Last Updated:Friday - 09/24/2010
July 16, 2001
The cross or riotous living
Germany, following the First World War, was a country bent on reconstruction. It had lost the war, its economy was in a shambles and hundreds of thousands of people had died. The Church was eager to be part of the process of reconstruction and it turned its attention to the hope of the future. - the country's youth.
In its youth movement, the Church emphasized the positive side of Christianity. It stressed the dignity of the Christian life and the good that Christianity can do in creating a just and peaceful society. In order not to scare off young people in the most light-hearted and carefree period of their lives, the Christian youth movement downplayed the cross and the role that self-sacrifice plays in following Jesus.
At that time there was another youth movement growing in Germany that did a seemingly ridiculous thing. It told young people that, for the good of the nation, they would have to make heavy sacrifices. It called them to live a hard life, to abandon their careers, live in barracks and work hard. It had no patience with the soft life.
It was this second movement, the Nazi youth movement, that helped change the course of history . . . and not for the better. It won the hearts of the nation's youth because, like young people everywhere, they valued heroism, adventure and strenuous effort. They respected those who proclaimed high ideals and sacrificed much in order to achieve them.
Two weeks ago, large numbers of drunken young people clashed with police and looted stores in the worst riot in Edmonton's history. It was an enormous blight on Canada Day celebrations and does not speak well of this city or of our country.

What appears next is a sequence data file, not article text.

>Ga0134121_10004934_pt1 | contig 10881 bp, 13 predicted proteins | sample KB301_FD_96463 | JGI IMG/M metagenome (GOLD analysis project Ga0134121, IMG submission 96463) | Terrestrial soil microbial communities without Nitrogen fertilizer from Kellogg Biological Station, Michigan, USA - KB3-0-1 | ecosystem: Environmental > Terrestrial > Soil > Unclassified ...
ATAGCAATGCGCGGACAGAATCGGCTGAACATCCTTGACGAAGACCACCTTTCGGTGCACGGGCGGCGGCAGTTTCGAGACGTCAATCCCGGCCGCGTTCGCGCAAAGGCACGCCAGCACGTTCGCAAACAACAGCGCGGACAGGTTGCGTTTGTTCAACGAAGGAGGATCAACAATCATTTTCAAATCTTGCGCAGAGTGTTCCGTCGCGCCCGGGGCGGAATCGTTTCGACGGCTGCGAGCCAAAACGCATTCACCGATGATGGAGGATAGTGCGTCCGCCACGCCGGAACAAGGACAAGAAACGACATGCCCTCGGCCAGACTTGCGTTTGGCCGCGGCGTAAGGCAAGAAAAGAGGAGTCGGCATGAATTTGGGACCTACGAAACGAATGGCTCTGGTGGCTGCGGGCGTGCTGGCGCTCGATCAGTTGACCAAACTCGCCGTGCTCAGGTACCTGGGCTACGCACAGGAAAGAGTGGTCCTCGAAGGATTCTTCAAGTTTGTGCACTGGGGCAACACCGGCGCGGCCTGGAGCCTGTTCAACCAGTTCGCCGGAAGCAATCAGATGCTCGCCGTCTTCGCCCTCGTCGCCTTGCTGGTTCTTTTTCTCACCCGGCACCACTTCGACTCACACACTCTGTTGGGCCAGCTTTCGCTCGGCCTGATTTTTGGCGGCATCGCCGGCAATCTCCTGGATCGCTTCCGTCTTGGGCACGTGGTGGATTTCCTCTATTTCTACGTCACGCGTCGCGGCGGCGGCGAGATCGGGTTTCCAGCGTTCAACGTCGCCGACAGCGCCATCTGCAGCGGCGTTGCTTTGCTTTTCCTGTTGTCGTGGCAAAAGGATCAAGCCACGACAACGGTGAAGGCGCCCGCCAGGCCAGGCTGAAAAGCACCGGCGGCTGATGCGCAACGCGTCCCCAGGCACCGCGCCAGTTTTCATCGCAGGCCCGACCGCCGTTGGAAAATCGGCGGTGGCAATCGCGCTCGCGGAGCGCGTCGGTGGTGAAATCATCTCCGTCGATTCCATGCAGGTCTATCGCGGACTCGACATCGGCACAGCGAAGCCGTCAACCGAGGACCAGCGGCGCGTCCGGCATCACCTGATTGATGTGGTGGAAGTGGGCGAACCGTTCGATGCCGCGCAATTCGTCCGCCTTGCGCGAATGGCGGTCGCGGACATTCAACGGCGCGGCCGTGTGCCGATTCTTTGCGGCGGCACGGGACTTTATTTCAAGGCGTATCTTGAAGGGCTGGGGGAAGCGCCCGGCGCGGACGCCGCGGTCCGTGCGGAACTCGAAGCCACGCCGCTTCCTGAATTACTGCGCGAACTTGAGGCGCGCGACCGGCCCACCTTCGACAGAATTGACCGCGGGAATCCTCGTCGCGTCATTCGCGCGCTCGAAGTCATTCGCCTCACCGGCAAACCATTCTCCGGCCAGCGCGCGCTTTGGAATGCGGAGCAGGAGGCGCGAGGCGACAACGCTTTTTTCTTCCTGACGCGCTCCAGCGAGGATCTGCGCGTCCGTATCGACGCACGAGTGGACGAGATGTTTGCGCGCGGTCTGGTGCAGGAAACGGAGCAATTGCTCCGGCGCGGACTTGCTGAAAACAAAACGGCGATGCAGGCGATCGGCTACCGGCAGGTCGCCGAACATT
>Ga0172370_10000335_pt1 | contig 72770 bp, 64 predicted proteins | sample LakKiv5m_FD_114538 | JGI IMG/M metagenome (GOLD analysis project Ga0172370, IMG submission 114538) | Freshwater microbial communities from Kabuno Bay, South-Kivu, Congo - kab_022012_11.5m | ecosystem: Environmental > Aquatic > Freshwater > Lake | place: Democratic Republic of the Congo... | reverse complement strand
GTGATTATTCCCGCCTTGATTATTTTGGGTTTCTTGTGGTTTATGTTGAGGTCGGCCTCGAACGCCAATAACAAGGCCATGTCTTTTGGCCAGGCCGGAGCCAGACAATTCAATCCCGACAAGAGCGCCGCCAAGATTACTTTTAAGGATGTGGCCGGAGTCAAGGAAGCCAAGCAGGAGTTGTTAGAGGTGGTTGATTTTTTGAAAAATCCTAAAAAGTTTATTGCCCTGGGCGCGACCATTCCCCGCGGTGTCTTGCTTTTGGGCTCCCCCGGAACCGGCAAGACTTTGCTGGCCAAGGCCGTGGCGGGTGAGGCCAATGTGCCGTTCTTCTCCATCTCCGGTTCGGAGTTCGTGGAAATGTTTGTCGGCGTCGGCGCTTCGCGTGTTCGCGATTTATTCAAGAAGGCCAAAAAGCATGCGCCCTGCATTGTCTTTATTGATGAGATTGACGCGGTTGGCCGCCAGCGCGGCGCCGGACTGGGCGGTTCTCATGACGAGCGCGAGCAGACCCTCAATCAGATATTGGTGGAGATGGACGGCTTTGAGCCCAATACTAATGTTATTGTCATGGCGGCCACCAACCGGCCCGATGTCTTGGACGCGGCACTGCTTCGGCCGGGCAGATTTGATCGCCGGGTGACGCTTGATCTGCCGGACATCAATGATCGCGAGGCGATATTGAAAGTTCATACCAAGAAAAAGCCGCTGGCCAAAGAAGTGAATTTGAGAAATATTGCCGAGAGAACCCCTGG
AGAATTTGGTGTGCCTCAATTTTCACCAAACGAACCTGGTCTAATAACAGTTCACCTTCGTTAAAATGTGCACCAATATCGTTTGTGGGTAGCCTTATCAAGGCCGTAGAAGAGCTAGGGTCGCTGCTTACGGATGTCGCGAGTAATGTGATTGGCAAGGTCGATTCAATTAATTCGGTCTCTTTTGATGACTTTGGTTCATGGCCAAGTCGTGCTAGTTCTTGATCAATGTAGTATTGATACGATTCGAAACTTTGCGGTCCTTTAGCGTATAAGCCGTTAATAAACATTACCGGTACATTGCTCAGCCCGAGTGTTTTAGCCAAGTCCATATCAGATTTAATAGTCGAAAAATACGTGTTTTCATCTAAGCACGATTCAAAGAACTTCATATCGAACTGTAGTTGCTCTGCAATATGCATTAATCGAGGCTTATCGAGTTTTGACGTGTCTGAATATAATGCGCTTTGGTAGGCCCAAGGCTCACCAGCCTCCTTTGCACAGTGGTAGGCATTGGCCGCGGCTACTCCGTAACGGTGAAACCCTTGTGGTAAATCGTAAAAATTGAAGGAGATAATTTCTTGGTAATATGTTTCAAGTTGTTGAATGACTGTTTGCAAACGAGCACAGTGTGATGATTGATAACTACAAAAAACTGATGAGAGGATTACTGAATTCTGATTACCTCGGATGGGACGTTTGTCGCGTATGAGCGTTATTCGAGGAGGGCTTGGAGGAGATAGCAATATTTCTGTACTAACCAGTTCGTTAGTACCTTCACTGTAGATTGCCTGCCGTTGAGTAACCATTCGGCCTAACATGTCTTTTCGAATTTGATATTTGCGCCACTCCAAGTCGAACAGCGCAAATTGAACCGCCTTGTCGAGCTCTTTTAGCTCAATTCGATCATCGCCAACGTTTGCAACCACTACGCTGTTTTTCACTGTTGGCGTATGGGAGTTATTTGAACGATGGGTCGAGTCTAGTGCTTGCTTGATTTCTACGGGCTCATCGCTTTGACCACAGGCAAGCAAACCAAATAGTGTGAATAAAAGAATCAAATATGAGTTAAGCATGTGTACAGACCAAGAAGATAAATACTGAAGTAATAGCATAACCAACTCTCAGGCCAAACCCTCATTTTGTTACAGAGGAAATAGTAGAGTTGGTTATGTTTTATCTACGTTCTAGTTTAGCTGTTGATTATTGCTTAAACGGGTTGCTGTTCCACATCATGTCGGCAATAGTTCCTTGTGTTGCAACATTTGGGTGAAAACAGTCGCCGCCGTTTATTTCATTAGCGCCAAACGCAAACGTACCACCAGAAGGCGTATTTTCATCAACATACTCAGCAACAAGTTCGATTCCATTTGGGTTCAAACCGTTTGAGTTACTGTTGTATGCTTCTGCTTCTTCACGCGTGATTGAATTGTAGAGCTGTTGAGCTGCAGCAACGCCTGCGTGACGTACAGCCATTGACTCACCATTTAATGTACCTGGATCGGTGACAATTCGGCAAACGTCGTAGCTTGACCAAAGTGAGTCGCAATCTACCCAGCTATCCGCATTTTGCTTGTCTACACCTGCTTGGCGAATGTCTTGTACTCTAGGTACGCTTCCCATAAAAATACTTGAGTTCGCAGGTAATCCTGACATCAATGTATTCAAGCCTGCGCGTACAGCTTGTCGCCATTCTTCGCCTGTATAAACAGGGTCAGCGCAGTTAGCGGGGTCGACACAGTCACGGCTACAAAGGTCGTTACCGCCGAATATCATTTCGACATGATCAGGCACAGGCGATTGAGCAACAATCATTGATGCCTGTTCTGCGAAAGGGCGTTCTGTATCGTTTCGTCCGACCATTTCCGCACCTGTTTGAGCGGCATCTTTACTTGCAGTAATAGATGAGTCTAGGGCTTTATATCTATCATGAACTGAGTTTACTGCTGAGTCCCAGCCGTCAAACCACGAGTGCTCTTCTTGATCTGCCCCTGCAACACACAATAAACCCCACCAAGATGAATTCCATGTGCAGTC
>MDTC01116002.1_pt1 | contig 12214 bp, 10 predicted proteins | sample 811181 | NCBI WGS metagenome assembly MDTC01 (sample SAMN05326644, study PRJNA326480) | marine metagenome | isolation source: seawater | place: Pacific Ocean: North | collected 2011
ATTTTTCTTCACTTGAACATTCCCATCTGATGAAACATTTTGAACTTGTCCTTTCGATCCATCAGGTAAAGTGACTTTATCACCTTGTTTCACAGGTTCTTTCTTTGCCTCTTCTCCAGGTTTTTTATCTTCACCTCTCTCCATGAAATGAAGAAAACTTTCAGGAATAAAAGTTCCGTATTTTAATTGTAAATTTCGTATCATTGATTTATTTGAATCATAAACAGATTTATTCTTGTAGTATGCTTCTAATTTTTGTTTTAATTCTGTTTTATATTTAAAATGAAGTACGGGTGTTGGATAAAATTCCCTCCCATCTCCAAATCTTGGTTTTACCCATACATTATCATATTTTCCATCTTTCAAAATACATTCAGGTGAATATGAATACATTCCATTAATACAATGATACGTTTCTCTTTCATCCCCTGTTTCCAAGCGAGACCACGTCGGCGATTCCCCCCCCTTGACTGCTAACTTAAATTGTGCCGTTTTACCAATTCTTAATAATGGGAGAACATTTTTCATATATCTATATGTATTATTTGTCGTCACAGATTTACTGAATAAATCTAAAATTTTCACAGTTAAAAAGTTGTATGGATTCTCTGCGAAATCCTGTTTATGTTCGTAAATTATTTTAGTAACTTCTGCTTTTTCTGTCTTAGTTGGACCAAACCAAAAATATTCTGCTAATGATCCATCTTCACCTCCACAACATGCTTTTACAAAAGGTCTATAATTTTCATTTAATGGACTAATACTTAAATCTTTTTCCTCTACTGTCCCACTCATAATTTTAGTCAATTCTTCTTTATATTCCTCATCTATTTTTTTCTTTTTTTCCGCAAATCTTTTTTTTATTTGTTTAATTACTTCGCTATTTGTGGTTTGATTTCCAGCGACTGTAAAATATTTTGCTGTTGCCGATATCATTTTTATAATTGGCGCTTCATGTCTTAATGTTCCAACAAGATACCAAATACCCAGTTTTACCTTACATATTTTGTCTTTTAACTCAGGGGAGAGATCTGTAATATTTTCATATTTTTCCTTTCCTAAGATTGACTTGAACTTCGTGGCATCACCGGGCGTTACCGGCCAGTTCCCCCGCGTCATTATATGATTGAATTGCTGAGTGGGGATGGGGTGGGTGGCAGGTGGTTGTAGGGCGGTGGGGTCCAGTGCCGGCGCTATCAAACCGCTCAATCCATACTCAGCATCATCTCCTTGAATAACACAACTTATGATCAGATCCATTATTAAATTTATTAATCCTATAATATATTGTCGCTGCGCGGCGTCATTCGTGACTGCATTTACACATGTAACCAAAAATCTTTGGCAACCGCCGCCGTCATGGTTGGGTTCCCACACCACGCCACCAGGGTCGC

Many opinions have been expressed about this riot - the Whyte Avenue strip has far too many taverns in too small an area, the bars should have staggered closing hours, there was too little police presence in that area earlier that night, the bars should not serve obviously intoxicated people, etc. Many, if not all, of these opinions have merit and, if implemented, could do much to prevent similar occurrences in the future.
But one must also ask whether there has ever in Edmonton's history been clearer evidence of a people wasting away, of sheep without a shepherd.
In November, the World Youth Day cross will come to this city. This pilgrimage should not be a token show that rounds up enough youth to provide comparable numbers to the number of bar stools in the Whyte Avenue strip. Rather, this must be a time to take the cross seriously.
Likewise, in two months the relics of St. Th‚rŠse of Lisieux will visit our city for veneration. Th‚rŠse died at the age of 24 after offering her life without reserve to the loving Father to console him for the tragedy of his children's failure to love him. Th‚rŠse loved the cross for it was the most powerful sign of God's love.
The goal of life is not to retire at 55 and live a life of ease and supposed freedom until we fade away without suffering in a supposed good death. Jesus gave us a much higher ideal: "Very truly, I tell you, unless a grain of wheat falls into the earth and dies, it remains just a single grain. But if it dies, it bears much fruit" (John 12:24).
Here is the ideal of self-sacrifice for the kingdom of God. Here is the ideal, which if young people heard and saw practised, could spur many to abandon the illusory pleasures of the world for the real joy of God's kingdom.
The Canada Day riot is a sign of what happens to a society that opts for a false freedom that is really a form of slavery. But we can do better. We can do better if we challenge people - both young and old - to live the adventure of the cross, to turn away from riotous living and live the heroic life to which Jesus calls us.
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